Tech News on G4
Doomed to the bargain bin
February 13, 2008
By Daniel Barron - G4 Canada
It's rare for a game sequel to get things so wrong as in Kingdom Under Fire: Circle of Doom. Whereas previous entries in the series had you controlling several troops in a real-time strategy setting, 'CoD' has you controlling one character in a hack n' slash (and I use that term loosely) free-for-all, with some role-playing elements scattered here and there.
We've seen all these RPG elements before, from upgrading personal stats such as strength and stamina, to earning new special magical powers, to personalizing weapon sets. Though they're fairly basic, these elements can work very well in a good game, ('Fable' being a perfect example). In 'CoD', though, these upgrades are just boring precursors to further mindless battles.
The action itself is so painfully repetitive and poorly executed, it feels like a chore getting from one section to the next. The environments are as linear as they come, too. Yes, you can ocassionally take different paths here and there, but you'll always end up at the same point and often will end up backtracking because everything looks the exact same. Not to mention the gawdawful map that requires a magnifying glass to see properly, even on a 32" LCD TV. There's no way of zooming in, either.
Back to the gameplay though, which most games live or die by. The main problem in 'CoD' is that besides a health meter, your character also has a Skill Points meter, which is for all intents and purposes a stamina meter. Run out of stamina, and you'll not only be unable to do special moves, but you won't even be able to swing a weapon or shoot an arrow, depending on the size of the weapon you're carrying. The majority of my battles consisted of a few swings at a group of enemies, then moving as fast as I could away from them while my SP meter slowly, painfully began to fill back up. Also keep in mind that your the larger characters move like a tank underwater. You can use potions to instantly regain SP, but again, two or three swings later and you'll be back to where you started, and you can only carry so many potions.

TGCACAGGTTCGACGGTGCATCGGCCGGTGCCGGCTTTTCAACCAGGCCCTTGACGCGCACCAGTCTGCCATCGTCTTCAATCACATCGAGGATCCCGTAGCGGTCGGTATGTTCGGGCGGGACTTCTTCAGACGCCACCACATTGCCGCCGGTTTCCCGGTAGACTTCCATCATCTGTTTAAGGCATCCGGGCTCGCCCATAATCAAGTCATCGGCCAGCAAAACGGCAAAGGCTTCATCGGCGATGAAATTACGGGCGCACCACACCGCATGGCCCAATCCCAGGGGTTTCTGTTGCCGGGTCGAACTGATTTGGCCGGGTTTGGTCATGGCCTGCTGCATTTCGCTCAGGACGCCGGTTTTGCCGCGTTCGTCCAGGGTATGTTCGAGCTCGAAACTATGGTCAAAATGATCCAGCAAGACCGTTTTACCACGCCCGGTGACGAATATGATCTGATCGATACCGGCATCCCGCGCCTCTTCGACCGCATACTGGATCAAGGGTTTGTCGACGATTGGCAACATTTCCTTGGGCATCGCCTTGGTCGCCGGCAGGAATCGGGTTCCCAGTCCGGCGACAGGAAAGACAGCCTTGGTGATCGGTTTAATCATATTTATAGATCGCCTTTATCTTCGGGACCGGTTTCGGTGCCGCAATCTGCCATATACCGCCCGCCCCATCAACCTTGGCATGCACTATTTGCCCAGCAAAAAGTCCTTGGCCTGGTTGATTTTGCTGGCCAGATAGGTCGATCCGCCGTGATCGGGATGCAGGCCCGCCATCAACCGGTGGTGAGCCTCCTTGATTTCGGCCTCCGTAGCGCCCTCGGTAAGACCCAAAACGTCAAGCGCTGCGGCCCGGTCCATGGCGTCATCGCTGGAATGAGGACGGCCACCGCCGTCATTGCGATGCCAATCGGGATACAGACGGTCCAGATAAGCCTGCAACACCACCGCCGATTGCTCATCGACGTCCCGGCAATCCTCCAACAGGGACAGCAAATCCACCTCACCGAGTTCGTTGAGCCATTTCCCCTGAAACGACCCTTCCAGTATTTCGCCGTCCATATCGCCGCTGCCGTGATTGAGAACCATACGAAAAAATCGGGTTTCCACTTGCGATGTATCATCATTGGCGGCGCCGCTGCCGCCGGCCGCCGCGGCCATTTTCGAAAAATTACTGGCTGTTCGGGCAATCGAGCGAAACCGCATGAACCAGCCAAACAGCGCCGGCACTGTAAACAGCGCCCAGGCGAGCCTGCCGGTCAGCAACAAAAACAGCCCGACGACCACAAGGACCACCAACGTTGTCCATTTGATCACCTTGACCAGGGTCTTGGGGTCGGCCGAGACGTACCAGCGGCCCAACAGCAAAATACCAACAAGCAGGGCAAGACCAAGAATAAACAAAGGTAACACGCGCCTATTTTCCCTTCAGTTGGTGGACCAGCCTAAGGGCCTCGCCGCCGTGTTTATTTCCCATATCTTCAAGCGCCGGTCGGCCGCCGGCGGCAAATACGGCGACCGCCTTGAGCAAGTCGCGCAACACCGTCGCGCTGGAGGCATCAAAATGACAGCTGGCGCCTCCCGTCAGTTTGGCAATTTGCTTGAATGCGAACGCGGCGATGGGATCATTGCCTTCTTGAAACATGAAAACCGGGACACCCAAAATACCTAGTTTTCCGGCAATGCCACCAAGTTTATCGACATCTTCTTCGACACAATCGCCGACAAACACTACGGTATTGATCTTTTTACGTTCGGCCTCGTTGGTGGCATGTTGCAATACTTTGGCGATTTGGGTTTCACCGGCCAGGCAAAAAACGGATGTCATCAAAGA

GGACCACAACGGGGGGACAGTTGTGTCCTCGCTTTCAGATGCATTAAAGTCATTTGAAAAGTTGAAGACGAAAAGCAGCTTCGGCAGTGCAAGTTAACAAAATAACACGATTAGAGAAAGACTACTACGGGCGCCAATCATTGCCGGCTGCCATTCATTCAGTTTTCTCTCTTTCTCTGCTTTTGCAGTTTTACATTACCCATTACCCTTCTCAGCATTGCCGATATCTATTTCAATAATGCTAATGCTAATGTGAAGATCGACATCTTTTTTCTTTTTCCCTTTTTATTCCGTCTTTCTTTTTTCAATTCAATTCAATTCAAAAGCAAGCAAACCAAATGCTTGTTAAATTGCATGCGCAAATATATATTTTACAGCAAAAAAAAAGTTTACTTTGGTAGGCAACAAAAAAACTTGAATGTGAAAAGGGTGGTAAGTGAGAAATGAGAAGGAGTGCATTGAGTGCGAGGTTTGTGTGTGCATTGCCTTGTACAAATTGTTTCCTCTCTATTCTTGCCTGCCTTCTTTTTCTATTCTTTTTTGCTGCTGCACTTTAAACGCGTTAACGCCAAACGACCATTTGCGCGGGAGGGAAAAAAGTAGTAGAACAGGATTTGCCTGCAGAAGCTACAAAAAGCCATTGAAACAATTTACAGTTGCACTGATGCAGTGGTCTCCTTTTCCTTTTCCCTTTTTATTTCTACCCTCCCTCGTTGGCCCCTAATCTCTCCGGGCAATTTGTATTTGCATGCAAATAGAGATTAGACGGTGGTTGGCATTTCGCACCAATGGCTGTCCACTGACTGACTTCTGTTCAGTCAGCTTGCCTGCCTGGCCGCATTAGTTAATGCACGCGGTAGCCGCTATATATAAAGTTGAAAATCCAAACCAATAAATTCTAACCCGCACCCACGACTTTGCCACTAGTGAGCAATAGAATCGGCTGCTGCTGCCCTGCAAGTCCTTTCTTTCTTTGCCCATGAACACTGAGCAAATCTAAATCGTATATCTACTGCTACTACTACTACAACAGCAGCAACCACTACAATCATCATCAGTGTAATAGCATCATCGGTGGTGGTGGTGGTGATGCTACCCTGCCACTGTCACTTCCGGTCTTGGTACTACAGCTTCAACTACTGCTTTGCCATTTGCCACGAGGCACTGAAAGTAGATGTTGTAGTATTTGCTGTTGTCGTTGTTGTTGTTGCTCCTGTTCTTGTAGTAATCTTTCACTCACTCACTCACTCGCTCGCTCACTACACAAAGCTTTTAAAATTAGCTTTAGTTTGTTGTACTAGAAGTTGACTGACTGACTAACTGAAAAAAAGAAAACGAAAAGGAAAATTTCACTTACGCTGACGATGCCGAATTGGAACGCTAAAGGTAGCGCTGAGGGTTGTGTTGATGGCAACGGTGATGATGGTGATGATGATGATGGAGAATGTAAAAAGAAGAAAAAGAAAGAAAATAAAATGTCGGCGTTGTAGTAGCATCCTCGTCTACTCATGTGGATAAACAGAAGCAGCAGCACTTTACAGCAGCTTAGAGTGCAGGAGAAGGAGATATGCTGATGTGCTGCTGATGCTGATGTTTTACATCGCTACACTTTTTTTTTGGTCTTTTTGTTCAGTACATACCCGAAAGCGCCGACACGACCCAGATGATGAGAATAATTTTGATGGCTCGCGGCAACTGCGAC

The developers at Blueside did admittedly do a good job with how the game looks. The environments are gorgeous, and though much of the game takes place in enclosed areas such as forests, the moments when you do get to gaze out on a giant canyon or glimpse the sun rising over the trees, it's a wonder to behold. Again, even this is ruined by clipping and increasingly awkward camera angles. Often I found myself hacking away at a large group of enemies, only to have the camera covered by the leaves on a tree. I was completely blind to the action going on onscreen and was forced to move just so I could see everything again.
There is an escape from the tedium of the battles, and that is the ability to sleep at certain points in the game and enter a 'Dream World'. While here, you'll be able to walk freely and talk to 'dream dwellers'. These people will give you backstory, hints and the chance to upgrade powers. While the rest of the game is almost completely void of voice acting, this area is full of chatter, which is done very well. Again, there is one big complaint here, and that is that if you're in the middle of a lengthy conversation and just want to skip through and read at your own (usually much faster) pace, you can't. Hit any button, and the entire conversation gets skipped.
Boss fights are a little more interesting in Kingdom Under Fire: Circle of Doom. They're challenging, without being unfair, and they feature some large creatures that require a bit of thinking to take down. Again, it's a very welcome relief after going through screen after screen after screen of the same battles with the same creatures.
It was a noble effort by Blueside to try and change around the Kingdom Under Fire formula, but it seems the developer may have tried to hard to make things too different. Circle of Doom is simply too tedious and uninspired, even with available two player online co-op.
Kingdom Under Fire: Circle of Doom
Rating: 4.0 / 10
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